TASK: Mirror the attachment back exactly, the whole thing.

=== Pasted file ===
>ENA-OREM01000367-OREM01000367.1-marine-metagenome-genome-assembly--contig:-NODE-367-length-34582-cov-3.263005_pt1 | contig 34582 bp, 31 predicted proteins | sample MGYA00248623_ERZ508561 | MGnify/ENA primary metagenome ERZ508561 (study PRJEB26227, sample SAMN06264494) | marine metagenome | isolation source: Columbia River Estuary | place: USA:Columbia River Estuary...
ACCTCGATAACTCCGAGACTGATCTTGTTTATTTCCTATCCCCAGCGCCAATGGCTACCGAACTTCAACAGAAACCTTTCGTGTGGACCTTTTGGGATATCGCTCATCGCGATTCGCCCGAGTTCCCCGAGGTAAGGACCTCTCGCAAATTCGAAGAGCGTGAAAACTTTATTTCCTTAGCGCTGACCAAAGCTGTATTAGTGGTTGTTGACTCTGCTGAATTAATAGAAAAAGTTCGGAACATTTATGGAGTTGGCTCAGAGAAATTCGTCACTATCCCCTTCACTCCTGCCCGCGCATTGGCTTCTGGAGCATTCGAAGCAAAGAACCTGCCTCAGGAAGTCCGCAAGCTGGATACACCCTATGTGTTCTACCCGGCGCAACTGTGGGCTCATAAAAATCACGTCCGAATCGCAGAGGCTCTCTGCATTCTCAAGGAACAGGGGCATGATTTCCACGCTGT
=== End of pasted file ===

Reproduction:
>ENA-OREM01000367-OREM01000367.1-marine-metagenome-genome-assembly--contig:-NODE-367-length-34582-cov-3.263005_pt1 | contig 34582 bp, 31 predicted proteins | sample MGYA00248623_ERZ508561 | MGnify/ENA primary metagenome ERZ508561 (study PRJEB26227, sample SAMN06264494) | marine metagenome | isolation source: Columbia River Estuary | place: USA:Columbia River Estuary...
ACCTCGATAACTCCGAGACTGATCTTGTTTATTTCCTATCCCCAGCGCCAATGGCTACCGAACTTCAACAGAAACCTTTCGTGTGGACCTTTTGGGATATCGCTCATCGCGATTCGCCCGAGTTCCCCGAGGTAAGGACCTCTCGCAAATTCGAAGAGCGTGAAAACTTTATTTCCTTAGCGCTGACCAAAGCTGTATTAGTGGTTGTTGACTCTGCTGAATTAATAGAAAAAGTTCGGAACATTTATGGAGTTGGCTCAGAGAAATTCGTCACTATCCCCTTCACTCCTGCCCGCGCATTGGCTTCTGGAGCATTCGAAGCAAAGAACCTGCCTCAGGAAGTCCGCAAGCTGGATACACCCTATGTGTTCTACCCGGCGCAACTGTGGGCTCATAAAAATCACGTCCGAATCGCAGAGGCTCTCTGCATTCTCAAGGAACAGGGGCATGATTTCCACGCTGT